What’s been cranking in the world of business in the early stages of 2024? We rounded up the top business news for the month of January. Let’s dive in…

Revised Stage 3 tax cuts to benefit the overwhelming majority of Australians.

Almost every Australian will be receiving a tax break in the upcoming stage three tax cuts. In fact, on average Australians will see an $804 benefit.

While some at the top end of town may receive less than the generous slash promised by the previous government, the revised stage 3 tax cuts will now contain meaningful benefit to the majority of Australians.

Why were the stage three cuts altered to reduce additional benefits for the highest earners in Australia and passed onto lower and middle income earners?

Prime Minister Albanese noted that the adjustments were based on treasury advice that the legislated cuts no longer made sense in a high-inflation environment. The Prime minister stated  to  the press club that,

“Some would say that we should stay the course, even if it means going to the wrong destination,”

“To them I say, we are choosing a better way forward given the changed circumstances. We are doing the right thing, for the right reasons.”

These alterations mean that low and middle income earners will now receive much more significant benefits, with many citing that around 85-90 percent of Australians would be better off.

As ANU economist Ben Phillips stated,

“Under the Coalition, really, the higher you went up the income scale, the higher the percentage savings … It’s a package very much tilted in favour of high-income earners.

“It’s true that Labor’s plan still probably tilts things towards more high-income individuals. But it still means that about 90 per cent of people who pay tax will be better off [than under the original plan].”

Let’s take a quick overview.

Image source: Grattan Institute.

Australian businesses may start discounting to maintain market share

There are strong signs that Australian businesses may start discounting goods to maintain customers amid a levelling out of inflation and an easing of pandemic induced supply issues.

A large NAB survey of roughly 1000 businesses, from a range of industries across the nation, suggests Australian businesses are becoming worried enough about losing customers that shoppers can soon expect to be paying less at the register.

When the pandemic affected supply chains and costs soared, businesses would generally pass these cost on to their customers. This in turn fuelled inflation. As a result, households are now looking for bargains and businesses may have to meet those demands or see customers dry up.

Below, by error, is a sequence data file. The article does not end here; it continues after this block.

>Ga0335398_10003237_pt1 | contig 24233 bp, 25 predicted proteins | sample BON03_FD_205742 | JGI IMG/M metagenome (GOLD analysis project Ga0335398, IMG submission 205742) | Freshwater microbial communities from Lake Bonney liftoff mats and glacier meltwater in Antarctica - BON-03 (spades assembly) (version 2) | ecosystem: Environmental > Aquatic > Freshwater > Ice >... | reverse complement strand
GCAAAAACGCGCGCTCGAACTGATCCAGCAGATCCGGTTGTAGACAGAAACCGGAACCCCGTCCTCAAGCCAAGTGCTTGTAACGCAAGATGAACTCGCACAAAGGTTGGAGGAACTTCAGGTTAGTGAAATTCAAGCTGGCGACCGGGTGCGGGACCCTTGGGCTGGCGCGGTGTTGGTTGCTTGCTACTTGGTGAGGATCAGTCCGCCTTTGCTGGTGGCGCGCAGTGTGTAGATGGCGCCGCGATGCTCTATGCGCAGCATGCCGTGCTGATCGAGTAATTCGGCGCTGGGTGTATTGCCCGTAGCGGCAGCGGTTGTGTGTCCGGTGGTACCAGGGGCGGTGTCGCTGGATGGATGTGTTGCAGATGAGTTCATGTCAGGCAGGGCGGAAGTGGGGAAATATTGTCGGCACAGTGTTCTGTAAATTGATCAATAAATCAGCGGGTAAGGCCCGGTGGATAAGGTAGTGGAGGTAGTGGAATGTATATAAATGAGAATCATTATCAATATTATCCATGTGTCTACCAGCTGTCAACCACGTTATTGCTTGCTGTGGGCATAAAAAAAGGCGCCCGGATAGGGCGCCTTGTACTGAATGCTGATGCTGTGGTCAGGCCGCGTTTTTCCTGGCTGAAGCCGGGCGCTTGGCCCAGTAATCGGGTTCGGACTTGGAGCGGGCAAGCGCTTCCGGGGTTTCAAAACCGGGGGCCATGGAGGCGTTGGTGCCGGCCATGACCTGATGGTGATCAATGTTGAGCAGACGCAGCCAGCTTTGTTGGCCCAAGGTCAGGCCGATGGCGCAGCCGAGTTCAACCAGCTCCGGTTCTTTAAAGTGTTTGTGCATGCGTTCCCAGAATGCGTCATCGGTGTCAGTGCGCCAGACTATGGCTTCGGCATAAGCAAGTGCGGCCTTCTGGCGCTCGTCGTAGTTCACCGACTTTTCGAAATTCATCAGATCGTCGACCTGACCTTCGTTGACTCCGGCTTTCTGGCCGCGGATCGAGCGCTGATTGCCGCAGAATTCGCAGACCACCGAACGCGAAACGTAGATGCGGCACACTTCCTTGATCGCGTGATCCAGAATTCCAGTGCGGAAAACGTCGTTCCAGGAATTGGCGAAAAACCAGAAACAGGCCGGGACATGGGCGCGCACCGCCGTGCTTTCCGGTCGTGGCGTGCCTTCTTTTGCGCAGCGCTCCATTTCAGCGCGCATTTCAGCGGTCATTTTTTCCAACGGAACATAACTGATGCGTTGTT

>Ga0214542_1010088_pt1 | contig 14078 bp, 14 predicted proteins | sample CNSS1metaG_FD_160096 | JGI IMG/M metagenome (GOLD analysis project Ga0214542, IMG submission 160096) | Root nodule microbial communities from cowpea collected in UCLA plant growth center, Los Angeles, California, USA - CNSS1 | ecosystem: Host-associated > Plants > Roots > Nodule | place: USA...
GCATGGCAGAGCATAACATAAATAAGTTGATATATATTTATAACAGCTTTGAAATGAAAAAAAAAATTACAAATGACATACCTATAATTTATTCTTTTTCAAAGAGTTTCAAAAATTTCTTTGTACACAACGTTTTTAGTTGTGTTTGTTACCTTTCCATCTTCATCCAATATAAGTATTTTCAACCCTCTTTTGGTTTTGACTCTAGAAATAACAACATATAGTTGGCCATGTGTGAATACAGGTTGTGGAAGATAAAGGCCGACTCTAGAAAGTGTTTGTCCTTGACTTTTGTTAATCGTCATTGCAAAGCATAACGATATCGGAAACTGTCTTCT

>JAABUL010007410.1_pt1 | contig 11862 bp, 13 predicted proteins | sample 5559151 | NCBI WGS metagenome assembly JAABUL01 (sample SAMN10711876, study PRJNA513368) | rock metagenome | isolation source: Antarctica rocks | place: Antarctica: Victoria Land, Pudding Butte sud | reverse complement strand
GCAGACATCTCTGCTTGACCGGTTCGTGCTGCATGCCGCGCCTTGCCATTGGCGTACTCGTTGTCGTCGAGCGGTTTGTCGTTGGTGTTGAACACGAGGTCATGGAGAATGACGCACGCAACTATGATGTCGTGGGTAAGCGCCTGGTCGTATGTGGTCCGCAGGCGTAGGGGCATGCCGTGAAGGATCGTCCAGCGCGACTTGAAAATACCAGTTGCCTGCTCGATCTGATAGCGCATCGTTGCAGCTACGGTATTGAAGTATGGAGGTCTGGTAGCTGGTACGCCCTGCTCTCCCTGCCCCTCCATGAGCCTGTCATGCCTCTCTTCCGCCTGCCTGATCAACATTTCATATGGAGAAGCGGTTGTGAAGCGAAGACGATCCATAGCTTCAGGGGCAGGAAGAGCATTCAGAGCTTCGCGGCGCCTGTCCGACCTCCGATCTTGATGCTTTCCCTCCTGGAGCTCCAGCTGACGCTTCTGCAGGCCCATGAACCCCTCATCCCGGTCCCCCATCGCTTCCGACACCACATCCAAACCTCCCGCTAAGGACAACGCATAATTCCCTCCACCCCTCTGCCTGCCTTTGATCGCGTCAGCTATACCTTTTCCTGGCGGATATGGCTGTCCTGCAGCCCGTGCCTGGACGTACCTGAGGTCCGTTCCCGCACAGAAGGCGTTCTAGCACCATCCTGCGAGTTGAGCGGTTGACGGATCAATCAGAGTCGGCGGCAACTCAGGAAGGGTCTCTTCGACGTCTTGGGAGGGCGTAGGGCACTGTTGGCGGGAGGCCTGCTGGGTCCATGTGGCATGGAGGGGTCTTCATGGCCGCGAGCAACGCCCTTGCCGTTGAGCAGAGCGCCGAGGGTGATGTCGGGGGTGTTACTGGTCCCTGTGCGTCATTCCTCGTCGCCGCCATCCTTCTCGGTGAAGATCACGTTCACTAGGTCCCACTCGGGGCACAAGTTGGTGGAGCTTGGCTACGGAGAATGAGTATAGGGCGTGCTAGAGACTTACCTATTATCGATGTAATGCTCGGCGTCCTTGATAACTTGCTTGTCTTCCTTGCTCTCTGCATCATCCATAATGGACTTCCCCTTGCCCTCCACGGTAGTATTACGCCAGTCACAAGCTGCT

NAB’s chief economist Alan Oyster says the survey results point to a business sector worried about short term survival and maintaining a customer base and are less concerned with boosting profits.

“It’s telling me business is basically worried about the short-term outlook,” Mr Oster said.

The ‘new’ RBA meets. What will happen with inflation and interest rates?

With Michelle Bullock now firmly at the helm of the RBA, what have we seen in the beginning of the year as far as inflation and projected interest rates?

With their first 2024 meeting in the bag with no rate rise, many economists are tipping that rates will continue to hold, but that we’ll see possible rate cuts later in the year. There are, of course, no promises.

With inflation falling, it’s a matter of time before borrowers receive a reprieve.

Investment firm Deutsche Bank said a 0.25 percentage point rate cut in May was “a material possibility”.

Mr. Oster id of the opinion that,

“the Reserve Bank will want to see where the labour market is — they will want to see what the impact of tax cuts are,” he said.

“I personally don’t think they’ll have any impact, but they will want to see.

“So I think it’s more likely that you’re going to have [interest] rate cuts but not starting until the end of the year, so we’ve got them temporarily in November.”

Economist Rae Dufty-Jones agreed with those predictions.

“Inflation is certainly slowing,” she said.

“There are a few things that remain to be seen in terms of the impact of the price of energy, which is a major contributor to the cost of business, and of course the implications for the changes to the stage 3 tax cuts and what that might mean for inflation as well.”

We’ll have to wait and see what happens with Bullock’s ‘reformed’ RBA in the next few months.